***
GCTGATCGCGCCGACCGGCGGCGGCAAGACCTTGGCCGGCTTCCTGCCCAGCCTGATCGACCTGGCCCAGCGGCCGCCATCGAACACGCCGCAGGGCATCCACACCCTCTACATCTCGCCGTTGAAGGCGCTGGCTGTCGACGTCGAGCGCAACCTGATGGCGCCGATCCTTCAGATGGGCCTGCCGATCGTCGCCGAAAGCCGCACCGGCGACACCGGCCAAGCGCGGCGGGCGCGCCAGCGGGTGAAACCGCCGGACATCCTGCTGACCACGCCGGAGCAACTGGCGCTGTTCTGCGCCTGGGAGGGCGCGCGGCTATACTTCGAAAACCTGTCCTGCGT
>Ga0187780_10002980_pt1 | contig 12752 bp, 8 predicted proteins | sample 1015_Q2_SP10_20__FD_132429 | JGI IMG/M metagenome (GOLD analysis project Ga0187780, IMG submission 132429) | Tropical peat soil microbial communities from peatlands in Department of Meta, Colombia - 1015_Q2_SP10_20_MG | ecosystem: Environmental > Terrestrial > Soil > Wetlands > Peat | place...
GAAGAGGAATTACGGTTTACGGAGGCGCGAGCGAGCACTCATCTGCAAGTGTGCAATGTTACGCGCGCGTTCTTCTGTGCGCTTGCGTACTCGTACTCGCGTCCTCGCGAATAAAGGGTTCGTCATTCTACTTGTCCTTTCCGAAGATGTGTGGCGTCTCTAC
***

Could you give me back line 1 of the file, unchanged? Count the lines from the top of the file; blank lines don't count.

GCTGATCGCGCCGACCGGCGGCGGCAAGACCTTGGCCGGCTTCCTGCCCAGCCTGATCGACCTGGCCCAGCGGCCGCCATCGAACACGCCGCAGGGCATCCACACCCTCTACATCTCGCCGTTGAAGGCGCTGGCTGTCGACGTCGAGCGCAACCTGATGGCGCCGATCCTTCAGATGGGCCTGCCGATCGTCGCCGAAAGCCGCACCGGCGACACCGGCCAAGCGCGGCGGGCGCGCCAGCGGGTGAAACCGCCGGACATCCTGCTGACCACGCCGGAGCAACTGGCGCTGTTCTGCGCCTGGGAGGGCGCGCGGCTATACTTCGAAAACCTGTCCTGCGT